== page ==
I am always a bit skeptical of the simplistic thinking that a woman has to direct a movie about a female, but in this case Patty Jenkins [who has been working in TV since her last very smart feminist film, Monster] really delivers a film that comes from a female point of view, and that really is the best, most obvious thing about it. It’s not just that it’s very intelligently feminist [although it is], with its heroine able to take charge and solve problems on her own, and a male hero who is able to let her do her thing without being emasculated, but the main thing that sets the movie apart—aside from its unabashed hope and optimism—is that each scene is written with an emotional relatability missing from almost all of our recent films, even the most earnest indies. Here, each scene is emotionally involving, keeping us in touch with the motivations of our characters, even as they face extraordinary circumstances and perform unbelievable feats. It’s enough to make one wonder that the rest of movie writing is so canned and shallow, when suddenly we find in a film where every scene works and is emotionally involving. I cried several times throughout the movie, not because anything that happens in so wrenching, just because it is all written and directed so well as to bring out the relatable emotions.
So Diana is raised on this hidden island of women, the whole history of Gods and mortals told through animated paintings that refer to 17th-century allegorical paintings. We have the story of how she was trained, and, basically the very minute she unleashes her early power, a man crash-lands on the island, bringing with him a slew of aggressive soldiers. The way the Amazons effortlessly slaughter the soldiers [swords and arrows against guns] goes very far to show why Diana could be a badass in the human world. Diana follows the man, Steve Trevor, back to Europe to assist in World War I, and the film shows her following Steve’s lead, until a pivotal moment in which she’s had enough and is just going to do things her way, which turns out to be a triumph. The movie is smartly feminist in that it’s not a huge confrontation, Diana just decides that she’s taking matters into her own hands, and soon we see that Steve follows her lead without having to give up his own agency or masculinity. It helps that the scene—Diana walking unharmed across a desolated battlefield—is also visually and symbolically rich.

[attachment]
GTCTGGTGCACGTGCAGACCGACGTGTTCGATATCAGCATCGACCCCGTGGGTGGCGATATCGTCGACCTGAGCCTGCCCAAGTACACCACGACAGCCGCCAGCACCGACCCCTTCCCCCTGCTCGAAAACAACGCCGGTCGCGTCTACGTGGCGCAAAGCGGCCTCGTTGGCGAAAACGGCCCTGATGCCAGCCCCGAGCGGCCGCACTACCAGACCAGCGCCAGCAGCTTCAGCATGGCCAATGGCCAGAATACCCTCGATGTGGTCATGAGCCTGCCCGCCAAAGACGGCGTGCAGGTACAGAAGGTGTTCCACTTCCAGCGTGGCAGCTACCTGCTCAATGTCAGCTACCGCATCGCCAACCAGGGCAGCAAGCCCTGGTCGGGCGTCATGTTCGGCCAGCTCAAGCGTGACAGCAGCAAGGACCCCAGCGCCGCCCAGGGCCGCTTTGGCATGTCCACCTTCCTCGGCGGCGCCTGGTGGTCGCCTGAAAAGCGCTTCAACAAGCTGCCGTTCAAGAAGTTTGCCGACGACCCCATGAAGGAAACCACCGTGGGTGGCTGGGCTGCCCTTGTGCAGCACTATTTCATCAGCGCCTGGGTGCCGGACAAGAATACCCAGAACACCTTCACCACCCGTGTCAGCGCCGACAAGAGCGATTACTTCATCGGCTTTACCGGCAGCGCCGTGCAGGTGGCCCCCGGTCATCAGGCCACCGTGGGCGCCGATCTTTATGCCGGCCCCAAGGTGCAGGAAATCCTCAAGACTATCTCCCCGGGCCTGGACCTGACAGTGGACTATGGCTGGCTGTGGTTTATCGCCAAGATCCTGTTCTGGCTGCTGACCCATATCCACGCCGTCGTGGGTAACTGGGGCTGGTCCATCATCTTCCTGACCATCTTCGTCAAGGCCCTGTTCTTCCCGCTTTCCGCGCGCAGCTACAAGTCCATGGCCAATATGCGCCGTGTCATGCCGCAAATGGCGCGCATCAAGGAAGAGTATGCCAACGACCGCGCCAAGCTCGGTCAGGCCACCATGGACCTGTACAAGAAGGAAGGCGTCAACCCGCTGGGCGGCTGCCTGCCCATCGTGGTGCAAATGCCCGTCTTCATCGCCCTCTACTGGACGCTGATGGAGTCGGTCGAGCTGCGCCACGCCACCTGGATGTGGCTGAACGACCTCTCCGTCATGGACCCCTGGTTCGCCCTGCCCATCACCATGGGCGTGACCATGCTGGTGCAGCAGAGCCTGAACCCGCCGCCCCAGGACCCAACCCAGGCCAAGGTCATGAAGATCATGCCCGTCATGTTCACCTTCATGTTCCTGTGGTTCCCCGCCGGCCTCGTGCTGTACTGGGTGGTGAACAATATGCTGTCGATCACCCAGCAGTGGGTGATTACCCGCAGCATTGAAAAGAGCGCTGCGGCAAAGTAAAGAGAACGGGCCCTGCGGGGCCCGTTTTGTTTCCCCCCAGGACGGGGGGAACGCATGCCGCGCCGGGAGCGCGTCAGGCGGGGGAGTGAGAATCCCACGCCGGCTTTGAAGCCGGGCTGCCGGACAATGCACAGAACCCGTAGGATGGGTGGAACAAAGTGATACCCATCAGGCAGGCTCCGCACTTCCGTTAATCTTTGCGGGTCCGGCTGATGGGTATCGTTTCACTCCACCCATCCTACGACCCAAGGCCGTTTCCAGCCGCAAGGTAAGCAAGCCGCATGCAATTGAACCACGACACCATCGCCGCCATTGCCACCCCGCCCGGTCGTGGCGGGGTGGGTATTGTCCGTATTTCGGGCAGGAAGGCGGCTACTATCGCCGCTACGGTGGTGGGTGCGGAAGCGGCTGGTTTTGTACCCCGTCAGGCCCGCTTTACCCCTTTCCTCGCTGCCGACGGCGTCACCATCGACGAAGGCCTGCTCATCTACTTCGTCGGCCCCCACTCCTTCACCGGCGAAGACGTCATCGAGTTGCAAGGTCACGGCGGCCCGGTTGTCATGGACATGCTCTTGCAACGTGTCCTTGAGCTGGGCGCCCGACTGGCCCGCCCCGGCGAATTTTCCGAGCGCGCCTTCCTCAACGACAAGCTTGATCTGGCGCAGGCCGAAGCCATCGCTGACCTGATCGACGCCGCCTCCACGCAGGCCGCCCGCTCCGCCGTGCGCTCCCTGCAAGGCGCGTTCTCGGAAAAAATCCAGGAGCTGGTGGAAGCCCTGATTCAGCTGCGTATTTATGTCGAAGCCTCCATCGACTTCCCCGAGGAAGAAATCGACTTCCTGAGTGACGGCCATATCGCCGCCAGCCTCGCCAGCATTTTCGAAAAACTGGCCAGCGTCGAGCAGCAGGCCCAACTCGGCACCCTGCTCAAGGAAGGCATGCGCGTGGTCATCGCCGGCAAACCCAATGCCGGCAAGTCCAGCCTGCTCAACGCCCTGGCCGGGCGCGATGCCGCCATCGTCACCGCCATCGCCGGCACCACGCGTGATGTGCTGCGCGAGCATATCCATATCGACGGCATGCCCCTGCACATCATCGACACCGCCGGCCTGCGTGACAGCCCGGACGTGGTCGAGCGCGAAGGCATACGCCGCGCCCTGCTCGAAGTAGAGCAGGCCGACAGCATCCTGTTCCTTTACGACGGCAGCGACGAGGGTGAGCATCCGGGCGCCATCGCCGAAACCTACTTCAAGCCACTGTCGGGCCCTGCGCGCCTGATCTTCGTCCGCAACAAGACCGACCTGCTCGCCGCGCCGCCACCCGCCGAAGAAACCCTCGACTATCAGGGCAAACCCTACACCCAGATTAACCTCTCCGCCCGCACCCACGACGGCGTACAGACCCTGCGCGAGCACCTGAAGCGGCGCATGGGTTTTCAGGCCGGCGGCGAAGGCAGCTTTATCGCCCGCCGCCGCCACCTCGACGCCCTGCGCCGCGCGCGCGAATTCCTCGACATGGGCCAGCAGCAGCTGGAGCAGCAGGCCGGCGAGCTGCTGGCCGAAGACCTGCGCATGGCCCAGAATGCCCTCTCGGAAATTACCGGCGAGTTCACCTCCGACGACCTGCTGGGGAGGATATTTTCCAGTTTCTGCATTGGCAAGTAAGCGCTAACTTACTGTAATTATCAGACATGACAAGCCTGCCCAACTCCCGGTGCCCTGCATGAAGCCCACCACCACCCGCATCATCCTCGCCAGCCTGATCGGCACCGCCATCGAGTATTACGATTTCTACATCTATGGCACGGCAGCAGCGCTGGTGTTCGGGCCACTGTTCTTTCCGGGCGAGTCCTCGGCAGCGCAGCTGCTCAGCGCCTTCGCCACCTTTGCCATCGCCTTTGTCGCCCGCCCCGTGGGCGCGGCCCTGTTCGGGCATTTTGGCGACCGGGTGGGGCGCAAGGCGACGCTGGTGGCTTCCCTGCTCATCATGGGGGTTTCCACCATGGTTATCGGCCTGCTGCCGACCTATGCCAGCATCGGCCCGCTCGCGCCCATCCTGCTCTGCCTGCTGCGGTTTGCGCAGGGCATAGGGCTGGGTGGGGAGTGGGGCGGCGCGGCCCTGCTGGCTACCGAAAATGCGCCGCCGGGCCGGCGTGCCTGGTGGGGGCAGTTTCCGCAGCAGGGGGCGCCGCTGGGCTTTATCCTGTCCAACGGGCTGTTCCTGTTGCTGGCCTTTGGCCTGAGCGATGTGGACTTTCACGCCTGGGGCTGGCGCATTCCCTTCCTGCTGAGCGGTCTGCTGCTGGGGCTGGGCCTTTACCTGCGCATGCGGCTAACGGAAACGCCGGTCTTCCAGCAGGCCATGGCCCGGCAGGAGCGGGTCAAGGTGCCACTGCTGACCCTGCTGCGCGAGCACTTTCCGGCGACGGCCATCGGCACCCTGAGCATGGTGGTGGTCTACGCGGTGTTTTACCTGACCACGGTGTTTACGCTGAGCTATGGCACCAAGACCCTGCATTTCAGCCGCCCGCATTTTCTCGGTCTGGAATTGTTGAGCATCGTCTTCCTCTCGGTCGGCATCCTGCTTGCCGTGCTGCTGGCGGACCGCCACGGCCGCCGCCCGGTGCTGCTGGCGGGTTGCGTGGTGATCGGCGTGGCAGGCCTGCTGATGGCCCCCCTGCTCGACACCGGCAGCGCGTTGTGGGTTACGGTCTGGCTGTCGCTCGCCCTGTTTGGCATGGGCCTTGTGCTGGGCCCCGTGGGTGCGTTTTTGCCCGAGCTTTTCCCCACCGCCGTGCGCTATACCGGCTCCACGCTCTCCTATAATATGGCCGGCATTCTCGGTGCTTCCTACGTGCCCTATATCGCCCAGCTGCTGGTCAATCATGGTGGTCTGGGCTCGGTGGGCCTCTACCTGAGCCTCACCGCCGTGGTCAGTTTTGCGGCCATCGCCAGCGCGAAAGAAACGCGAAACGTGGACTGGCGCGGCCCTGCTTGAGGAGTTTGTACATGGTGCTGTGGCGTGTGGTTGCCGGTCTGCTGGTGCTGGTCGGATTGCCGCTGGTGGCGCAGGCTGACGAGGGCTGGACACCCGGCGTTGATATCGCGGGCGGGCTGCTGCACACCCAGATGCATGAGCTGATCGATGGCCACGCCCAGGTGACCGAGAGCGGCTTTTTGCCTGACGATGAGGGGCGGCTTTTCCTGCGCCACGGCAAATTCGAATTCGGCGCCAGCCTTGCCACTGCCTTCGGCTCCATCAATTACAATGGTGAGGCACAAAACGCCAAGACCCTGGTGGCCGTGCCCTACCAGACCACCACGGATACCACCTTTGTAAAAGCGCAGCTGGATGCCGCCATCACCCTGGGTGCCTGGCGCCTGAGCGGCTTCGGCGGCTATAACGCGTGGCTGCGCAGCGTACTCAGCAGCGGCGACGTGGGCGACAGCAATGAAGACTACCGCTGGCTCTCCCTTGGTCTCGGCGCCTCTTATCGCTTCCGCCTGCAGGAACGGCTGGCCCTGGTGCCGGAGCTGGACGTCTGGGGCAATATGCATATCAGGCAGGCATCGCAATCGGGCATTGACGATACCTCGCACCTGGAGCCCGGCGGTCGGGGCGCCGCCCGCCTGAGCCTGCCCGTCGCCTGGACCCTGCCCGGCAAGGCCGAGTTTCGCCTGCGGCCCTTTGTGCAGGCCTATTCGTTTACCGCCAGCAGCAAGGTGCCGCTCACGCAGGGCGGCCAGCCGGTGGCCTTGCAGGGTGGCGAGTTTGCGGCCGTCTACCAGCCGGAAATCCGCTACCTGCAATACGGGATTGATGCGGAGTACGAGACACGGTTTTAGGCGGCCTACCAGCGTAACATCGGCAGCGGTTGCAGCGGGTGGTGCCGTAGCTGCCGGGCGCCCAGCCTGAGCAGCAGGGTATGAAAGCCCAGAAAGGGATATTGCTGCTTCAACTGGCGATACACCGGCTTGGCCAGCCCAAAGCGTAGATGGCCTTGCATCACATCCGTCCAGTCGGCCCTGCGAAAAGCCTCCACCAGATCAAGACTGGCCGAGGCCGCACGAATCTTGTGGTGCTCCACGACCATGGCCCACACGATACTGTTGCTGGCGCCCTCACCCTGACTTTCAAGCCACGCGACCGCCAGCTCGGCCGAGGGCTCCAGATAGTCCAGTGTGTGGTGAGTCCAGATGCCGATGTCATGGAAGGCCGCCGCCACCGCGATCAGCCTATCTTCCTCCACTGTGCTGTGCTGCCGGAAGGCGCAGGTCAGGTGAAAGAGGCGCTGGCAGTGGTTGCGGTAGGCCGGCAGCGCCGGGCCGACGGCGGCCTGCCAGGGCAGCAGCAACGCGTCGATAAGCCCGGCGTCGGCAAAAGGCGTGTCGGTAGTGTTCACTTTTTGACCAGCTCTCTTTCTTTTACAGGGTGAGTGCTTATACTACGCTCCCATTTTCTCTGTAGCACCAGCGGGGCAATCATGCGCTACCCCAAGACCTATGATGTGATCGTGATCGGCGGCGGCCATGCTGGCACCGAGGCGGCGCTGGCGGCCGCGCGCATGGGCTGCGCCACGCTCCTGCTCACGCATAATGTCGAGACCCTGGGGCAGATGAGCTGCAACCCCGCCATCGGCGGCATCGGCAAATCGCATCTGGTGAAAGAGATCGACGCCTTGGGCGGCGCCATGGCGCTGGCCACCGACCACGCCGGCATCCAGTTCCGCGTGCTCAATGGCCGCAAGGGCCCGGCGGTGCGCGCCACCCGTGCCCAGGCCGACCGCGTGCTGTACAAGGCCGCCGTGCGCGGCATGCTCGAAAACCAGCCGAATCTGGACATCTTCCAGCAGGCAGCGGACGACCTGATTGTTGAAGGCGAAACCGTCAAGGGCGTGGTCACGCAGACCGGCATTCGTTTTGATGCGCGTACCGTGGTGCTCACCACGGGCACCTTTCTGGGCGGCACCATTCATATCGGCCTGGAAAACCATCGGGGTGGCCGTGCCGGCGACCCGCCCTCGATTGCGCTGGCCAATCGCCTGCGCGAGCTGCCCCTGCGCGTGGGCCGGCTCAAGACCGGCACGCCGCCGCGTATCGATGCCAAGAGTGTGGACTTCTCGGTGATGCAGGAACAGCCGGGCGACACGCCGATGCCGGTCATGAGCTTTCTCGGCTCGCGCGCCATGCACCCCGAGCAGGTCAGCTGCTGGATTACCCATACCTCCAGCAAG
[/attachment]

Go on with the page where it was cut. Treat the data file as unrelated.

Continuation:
Jenkins has made no secret that she patterned the film after Richard Donner’s Superman in many ways, the most important of which is that Diana remains committed to love, truth and justice without any shame, embarrassment, or need to make her character “dark” or “edgy.” Almost all films, especially in the sad DC canon of late, have been afraid to make their characters simply heroic, and you know… these ideals and emotions may be sappy, but they are very emotionally powerful. Part of the way this film is such a surprising breath of fresh air lies in simply rediscovering how very powerful those emotions are.
So Jenkins has done an excellent, truly admirable job [and it’s nice to see the box office supporting it]. Chris Pine is more relatable and appealing than he has ever been, although that may be because he’s probably never had writing and direction this good. The one time he says “I love you” to Diana is simple and devastating. All that said, the filmmakers really unearthed a find in Gal Gadot. She is always able to suggest that a great deal is going on inside her head, and always brings layers to even her most simple scenes—unexpected layers. Her Diana often has curiosity on her face. Even in the final shot, as she leaps into battle, she reflects curiosity and interest, so far from the blank determination we’ve come to expect from our heroes. In this way, she is able to suggest a God-like detachment from the world of humans that really makes the whole thing work.
Gosh, here I am talking myself into seeing it again.